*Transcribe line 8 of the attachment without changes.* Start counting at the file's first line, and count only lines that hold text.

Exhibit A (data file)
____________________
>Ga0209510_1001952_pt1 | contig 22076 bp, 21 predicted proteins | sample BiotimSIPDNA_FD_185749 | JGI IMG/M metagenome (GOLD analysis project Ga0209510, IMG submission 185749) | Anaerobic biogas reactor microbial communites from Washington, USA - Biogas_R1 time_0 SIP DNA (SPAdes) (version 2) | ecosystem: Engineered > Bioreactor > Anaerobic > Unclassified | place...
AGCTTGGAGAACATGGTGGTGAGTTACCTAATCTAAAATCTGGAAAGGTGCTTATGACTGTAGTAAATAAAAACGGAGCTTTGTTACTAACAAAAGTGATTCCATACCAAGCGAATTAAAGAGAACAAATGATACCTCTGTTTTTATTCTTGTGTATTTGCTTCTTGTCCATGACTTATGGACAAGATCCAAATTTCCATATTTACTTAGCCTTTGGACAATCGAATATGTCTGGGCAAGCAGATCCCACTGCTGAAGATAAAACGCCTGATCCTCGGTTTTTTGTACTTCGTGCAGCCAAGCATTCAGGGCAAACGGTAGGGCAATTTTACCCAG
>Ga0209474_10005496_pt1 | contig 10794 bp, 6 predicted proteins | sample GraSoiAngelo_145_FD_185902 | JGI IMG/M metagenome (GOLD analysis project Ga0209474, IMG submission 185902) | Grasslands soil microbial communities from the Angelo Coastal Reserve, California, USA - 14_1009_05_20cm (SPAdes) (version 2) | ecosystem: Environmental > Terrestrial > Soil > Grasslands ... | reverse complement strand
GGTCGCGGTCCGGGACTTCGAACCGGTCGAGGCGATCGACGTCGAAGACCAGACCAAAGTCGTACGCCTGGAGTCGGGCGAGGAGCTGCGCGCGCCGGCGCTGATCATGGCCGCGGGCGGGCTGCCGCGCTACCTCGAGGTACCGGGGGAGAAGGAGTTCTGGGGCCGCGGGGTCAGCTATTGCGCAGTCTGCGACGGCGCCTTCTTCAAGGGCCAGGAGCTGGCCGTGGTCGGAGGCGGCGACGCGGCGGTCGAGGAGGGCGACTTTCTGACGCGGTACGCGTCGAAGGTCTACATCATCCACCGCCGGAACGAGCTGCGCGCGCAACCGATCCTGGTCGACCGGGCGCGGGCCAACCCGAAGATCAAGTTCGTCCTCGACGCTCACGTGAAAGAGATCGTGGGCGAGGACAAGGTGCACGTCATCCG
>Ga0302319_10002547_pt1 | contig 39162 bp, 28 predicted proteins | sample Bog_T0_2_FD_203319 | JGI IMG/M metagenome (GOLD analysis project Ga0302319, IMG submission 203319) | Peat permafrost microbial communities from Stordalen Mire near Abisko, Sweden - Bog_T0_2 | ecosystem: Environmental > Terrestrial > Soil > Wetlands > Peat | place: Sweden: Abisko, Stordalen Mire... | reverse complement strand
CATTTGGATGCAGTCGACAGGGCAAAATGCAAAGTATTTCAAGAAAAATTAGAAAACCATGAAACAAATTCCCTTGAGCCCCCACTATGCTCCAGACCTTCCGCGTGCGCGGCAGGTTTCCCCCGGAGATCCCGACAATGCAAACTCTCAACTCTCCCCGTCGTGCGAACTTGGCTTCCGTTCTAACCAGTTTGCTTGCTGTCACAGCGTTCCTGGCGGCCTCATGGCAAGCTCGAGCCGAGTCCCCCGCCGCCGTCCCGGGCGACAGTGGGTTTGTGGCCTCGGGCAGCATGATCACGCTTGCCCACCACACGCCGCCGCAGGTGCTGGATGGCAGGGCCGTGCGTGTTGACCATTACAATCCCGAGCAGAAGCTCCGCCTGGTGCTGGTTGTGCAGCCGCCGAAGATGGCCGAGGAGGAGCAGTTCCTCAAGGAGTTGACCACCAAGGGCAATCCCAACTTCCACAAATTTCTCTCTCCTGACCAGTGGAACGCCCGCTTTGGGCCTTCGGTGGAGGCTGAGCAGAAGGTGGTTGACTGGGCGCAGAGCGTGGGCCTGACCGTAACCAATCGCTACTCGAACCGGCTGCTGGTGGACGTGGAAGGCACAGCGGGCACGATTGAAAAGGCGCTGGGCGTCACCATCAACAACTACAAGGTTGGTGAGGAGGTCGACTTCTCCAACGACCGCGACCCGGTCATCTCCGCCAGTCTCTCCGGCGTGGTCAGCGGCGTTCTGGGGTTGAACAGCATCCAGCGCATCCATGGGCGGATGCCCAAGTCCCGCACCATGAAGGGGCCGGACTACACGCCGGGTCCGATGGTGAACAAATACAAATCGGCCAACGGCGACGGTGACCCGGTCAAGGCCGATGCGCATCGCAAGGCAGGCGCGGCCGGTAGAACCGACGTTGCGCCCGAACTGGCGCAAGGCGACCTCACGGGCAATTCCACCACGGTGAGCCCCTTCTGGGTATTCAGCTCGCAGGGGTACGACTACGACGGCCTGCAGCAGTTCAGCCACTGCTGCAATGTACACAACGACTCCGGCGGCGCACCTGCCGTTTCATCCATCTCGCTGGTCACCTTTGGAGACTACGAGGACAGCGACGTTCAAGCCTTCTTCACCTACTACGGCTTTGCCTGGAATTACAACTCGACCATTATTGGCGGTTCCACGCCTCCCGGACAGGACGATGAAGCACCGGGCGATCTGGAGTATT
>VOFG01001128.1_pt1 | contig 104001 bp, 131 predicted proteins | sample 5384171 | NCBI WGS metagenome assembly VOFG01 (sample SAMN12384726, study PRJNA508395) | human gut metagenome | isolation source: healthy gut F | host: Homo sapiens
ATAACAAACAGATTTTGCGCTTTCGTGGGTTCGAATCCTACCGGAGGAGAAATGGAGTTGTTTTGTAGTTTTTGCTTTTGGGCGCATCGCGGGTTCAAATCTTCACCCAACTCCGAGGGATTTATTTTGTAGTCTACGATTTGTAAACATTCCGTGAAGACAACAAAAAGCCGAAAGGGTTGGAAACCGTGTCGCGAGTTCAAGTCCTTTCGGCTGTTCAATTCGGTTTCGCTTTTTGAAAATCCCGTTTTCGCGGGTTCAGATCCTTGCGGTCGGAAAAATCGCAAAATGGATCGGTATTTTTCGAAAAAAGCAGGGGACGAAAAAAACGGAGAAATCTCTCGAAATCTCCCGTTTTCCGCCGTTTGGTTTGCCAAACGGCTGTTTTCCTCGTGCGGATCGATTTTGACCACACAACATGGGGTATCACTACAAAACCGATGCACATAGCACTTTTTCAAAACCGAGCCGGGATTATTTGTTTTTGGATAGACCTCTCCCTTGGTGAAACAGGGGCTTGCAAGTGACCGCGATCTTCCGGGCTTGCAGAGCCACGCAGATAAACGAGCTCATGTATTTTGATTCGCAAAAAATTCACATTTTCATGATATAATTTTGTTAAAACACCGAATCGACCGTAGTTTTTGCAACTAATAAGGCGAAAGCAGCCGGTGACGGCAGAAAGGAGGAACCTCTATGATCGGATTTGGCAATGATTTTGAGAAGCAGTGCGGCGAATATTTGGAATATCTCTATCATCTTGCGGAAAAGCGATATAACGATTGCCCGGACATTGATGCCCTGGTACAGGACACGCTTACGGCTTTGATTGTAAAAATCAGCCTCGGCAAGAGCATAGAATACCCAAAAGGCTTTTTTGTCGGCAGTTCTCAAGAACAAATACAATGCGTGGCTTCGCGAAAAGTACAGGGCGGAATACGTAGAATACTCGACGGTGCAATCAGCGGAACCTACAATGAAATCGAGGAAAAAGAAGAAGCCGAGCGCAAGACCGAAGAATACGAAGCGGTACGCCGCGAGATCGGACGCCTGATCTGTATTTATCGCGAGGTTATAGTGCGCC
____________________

ATAACAAACAGATTTTGCGCTTTCGTGGGTTCGAATCCTACCGGAGGAGAAATGGAGTTGTTTTGTAGTTTTTGCTTTTGGGCGCATCGCGGGTTCAAATCTTCACCCAACTCCGAGGGATTTATTTTGTAGTCTACGATTTGTAAACATTCCGTGAAGACAACAAAAAGCCGAAAGGGTTGGAAACCGTGTCGCGAGTTCAAGTCCTTTCGGCTGTTCAATTCGGTTTCGCTTTTTGAAAATCCCGTTTTCGCGGGTTCAGATCCTTGCGGTCGGAAAAATCGCAAAATGGATCGGTATTTTTCGAAAAAAGCAGGGGACGAAAAAAACGGAGAAATCTCTCGAAATCTCCCGTTTTCCGCCGTTTGGTTTGCCAAACGGCTGTTTTCCTCGTGCGGATCGATTTTGACCACACAACATGGGGTATCACTACAAAACCGATGCACATAGCACTTTTTCAAAACCGAGCCGGGATTATTTGTTTTTGGATAGACCTCTCCCTTGGTGAAACAGGGGCTTGCAAGTGACCGCGATCTTCCGGGCTTGCAGAGCCACGCAGATAAACGAGCTCATGTATTTTGATTCGCAAAAAATTCACATTTTCATGATATAATTTTGTTAAAACACCGAATCGACCGTAGTTTTTGCAACTAATAAGGCGAAAGCAGCCGGTGACGGCAGAAAGGAGGAACCTCTATGATCGGATTTGGCAATGATTTTGAGAAGCAGTGCGGCGAATATTTGGAATATCTCTATCATCTTGCGGAAAAGCGATATAACGATTGCCCGGACATTGATGCCCTGGTACAGGACACGCTTACGGCTTTGATTGTAAAAATCAGCCTCGGCAAGAGCATAGAATACCCAAAAGGCTTTTTTGTCGGCAGTTCTCAAGAACAAATACAATGCGTGGCTTCGCGAAAAGTACAGGGCGGAATACGTAGAATACTCGACGGTGCAATCAGCGGAACCTACAATGAAATCGAGGAAAAAGAAGAAGCCGAGCGCAAGACCGAAGAATACGAAGCGGTACGCCGCGAGATCGGACGCCTGATCTGTATTTATCGCGAGGTTATAGTGCGCC